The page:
Just like food that sits in a refrigerator for too long, water that sits in a building’s pipes for too long can make people sick.
Harmful organisms, like the bacteria that cause Legionnaire’s disease, can grow in unmaintained appliances.
With certain pipe materials, water can accumulate unsafe levels of lead and copper, which can cause learning disabilities, cardiovascular effects, nausea and diarrhea
Drinking this water is a problem, but infections can also result from inhaling harmful organisms. This occurs when water splashes and becomes an aerosol, as can happen in showers, hot tubs, and pools and when flushing toilets or washing hands. Some of these organisms can cause pneumonia-like diseases, especially in people who have weakened immune systems.
The water inside a building does not have an expiration date: Problems can develop within days at individual faucets, and all buildings with low water use are at risk.
Keep the water flowing
To avoid water issues, “fresh” water must regularly flow to a building’s faucets. Most U.S. water providers add a chemical disinfectant to the water they deliver to kill organisms, but this chemical disappears over time.
Medical facilities, with their vulnerable populations, are required to have a building water safety plan to keep water fresh and prevent growth. Schools, which have long periods of low use during the summer, are advised to keep water fresh to reduce water’s lead levels.
Health agencies in the U.S., Canada, England, and Europe have released recommendations in recent weeks, advising that building water be kept fresh during COVID-19 stay-at-home orders. There’s some debate over the best way to do that, but the core message is the same: Do not let water sit in buildings.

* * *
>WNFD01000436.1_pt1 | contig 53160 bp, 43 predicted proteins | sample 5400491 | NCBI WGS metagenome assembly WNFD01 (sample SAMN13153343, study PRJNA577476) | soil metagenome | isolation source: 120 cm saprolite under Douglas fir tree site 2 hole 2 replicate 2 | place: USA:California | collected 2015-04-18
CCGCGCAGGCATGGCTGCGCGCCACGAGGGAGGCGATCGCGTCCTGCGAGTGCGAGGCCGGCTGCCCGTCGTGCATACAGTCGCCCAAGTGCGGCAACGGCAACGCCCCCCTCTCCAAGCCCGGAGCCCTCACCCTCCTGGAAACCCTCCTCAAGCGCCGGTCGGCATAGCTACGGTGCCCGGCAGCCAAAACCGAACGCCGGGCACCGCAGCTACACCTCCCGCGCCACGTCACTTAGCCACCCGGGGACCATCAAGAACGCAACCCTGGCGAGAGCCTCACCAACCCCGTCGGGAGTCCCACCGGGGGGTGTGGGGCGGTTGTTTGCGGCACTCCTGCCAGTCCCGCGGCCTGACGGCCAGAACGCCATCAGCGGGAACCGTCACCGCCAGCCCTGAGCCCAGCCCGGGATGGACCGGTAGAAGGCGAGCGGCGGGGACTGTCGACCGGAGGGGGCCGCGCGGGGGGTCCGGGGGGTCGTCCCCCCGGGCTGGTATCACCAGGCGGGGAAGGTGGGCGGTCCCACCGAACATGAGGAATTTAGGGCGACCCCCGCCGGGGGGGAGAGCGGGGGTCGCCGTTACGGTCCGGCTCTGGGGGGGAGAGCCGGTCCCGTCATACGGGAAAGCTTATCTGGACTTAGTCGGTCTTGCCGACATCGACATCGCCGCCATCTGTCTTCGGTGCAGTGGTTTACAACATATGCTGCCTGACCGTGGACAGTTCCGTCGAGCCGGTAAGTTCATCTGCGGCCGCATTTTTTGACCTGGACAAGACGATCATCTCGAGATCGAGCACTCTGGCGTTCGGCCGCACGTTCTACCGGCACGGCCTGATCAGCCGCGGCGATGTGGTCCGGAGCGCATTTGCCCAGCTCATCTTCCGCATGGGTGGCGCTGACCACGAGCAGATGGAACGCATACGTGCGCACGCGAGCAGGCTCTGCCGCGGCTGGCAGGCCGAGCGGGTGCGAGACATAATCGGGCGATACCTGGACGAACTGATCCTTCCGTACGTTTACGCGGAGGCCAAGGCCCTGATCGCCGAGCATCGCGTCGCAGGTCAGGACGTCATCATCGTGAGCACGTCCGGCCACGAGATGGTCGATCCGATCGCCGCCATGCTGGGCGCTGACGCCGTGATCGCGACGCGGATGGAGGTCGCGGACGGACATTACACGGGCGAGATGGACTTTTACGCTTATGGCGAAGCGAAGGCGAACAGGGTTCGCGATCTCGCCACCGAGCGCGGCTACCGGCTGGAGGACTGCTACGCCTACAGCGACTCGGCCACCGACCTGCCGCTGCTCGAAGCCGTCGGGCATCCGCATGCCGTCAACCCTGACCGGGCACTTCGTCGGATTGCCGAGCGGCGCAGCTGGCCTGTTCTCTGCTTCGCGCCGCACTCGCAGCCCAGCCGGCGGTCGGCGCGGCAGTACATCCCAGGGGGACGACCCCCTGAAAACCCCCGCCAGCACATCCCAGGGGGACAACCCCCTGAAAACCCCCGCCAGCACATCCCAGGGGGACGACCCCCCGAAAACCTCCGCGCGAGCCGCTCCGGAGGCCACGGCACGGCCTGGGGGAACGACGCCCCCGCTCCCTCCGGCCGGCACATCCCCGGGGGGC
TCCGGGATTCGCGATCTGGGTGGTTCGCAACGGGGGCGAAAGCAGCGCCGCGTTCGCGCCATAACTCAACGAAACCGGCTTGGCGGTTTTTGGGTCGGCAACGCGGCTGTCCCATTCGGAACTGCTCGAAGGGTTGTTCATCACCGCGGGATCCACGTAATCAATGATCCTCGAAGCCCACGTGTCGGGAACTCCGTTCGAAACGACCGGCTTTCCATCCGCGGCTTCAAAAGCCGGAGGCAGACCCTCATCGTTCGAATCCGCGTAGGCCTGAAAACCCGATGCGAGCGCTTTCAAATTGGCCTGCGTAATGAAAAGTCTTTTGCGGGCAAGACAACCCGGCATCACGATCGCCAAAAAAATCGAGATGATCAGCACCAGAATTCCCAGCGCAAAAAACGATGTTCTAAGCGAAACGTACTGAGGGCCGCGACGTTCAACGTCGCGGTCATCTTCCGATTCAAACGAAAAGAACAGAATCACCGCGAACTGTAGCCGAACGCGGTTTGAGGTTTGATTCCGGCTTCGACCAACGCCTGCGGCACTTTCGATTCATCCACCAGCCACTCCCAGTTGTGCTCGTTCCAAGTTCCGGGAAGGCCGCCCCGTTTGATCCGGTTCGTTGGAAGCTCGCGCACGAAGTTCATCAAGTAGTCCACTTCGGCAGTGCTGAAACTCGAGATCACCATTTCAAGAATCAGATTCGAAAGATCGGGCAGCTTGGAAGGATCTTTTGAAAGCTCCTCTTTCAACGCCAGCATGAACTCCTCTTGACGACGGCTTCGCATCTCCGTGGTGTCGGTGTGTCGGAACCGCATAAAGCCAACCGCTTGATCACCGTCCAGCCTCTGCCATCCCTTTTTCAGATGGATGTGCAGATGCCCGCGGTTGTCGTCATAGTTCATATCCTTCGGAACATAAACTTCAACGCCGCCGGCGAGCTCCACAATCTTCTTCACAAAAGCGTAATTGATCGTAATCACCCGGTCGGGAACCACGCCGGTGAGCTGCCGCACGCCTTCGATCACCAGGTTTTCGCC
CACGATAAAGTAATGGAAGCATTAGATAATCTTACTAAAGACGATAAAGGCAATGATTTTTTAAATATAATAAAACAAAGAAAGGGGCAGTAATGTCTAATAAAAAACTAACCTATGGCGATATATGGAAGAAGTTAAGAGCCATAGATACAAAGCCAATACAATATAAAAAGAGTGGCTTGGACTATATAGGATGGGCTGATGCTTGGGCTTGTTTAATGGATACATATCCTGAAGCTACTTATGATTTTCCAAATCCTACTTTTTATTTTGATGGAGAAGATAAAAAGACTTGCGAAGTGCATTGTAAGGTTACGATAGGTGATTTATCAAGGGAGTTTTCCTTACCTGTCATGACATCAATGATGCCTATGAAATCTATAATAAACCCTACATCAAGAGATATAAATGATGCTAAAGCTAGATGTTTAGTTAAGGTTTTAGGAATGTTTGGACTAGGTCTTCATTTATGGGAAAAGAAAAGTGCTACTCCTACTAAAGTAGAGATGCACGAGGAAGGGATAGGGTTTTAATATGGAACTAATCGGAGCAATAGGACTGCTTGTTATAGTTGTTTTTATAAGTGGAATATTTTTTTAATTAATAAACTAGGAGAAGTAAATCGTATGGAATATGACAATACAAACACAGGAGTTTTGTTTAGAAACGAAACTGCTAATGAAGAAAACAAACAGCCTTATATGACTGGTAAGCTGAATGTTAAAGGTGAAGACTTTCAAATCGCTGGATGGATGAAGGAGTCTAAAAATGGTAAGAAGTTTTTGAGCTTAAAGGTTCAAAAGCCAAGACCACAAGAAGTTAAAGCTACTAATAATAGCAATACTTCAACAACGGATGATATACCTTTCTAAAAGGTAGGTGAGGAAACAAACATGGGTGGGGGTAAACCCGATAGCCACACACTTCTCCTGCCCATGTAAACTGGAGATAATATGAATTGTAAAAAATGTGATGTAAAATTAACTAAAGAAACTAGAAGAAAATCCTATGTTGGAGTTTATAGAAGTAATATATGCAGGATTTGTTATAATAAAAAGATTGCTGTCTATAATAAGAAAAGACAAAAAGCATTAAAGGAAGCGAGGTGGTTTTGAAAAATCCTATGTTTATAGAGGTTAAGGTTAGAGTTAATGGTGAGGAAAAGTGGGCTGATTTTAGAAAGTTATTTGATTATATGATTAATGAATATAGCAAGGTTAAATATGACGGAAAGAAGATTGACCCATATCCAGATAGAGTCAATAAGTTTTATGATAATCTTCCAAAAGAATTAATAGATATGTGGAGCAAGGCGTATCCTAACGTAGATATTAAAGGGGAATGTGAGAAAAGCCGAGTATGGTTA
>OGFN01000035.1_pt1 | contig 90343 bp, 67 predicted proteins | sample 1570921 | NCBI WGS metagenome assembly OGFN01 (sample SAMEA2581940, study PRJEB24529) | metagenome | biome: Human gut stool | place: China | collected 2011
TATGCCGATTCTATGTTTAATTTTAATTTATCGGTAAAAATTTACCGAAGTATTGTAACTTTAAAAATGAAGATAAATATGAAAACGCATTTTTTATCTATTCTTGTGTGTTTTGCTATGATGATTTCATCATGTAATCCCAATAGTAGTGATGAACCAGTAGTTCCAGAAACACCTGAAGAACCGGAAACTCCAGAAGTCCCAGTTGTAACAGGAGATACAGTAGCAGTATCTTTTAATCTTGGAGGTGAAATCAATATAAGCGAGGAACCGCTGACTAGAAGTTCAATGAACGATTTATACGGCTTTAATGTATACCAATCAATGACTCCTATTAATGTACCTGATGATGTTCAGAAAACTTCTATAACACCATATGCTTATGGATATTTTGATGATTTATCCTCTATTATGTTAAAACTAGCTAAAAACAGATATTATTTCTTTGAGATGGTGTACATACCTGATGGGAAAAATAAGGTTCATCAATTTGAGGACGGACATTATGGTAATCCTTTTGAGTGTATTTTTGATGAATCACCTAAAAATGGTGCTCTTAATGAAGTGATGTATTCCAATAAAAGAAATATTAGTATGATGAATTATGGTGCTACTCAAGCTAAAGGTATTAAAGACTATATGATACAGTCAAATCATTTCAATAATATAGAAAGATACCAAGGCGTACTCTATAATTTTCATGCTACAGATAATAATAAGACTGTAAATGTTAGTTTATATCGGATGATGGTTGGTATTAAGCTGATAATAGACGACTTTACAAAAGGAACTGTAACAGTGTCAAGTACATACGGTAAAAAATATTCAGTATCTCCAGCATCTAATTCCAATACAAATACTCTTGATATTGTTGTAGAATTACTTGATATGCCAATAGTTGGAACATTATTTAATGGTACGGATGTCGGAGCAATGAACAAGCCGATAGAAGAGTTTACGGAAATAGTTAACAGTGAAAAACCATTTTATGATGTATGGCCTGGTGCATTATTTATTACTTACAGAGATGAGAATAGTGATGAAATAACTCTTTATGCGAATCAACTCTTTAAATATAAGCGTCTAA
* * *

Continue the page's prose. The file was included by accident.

If water isn’t being used in a building, intentionally flushing the building to replace all the old water with new water can be done at least weekly. It also helps remove sediments that accumulate along pipe walls.
Faucets, water heaters, and softeners, appliances such as refrigerators, toilets and other water systems, including cooling towers, all need to have water turnover. Some of these can require specialized attention. Faucet aerators should be removed because they accumulate materials and slow down the flow.
How long flushing takes depends on the building’s piping design, devices and the speed of water exiting the faucets. All buildings are different.
It took more than 80 minutes of flushing to draw freshwater to the farthest faucet of one 10,000-square-foot building. In another building, it took 60 minutes just to get fresh water from the water meter to the basement of a building 30 feet from the street. A single large building may take hours or days to clear.
Easier to avoid contamination than clean it up
For building managers who haven’t been running the water during the pandemic, the water sitting in pipes may already have significant problems. To perform flushing, safety equipment, including masks, currently in short supply, might be needed to protect workers.
A slow “ramp-up” of the economy means buildings will not reach normal water use for some time. These buildings may need flushing again and again.
Shock disinfection, adding a high level of disinfectant chemical to the plumbing to kill organisms living in it, may also be necessary. This is required for new buildings and is sometimes done when water in new buildings sits still for too long.
Building owners and property managers need to start planning and maintaining their water supply now so that it is ready by the time employees return to work.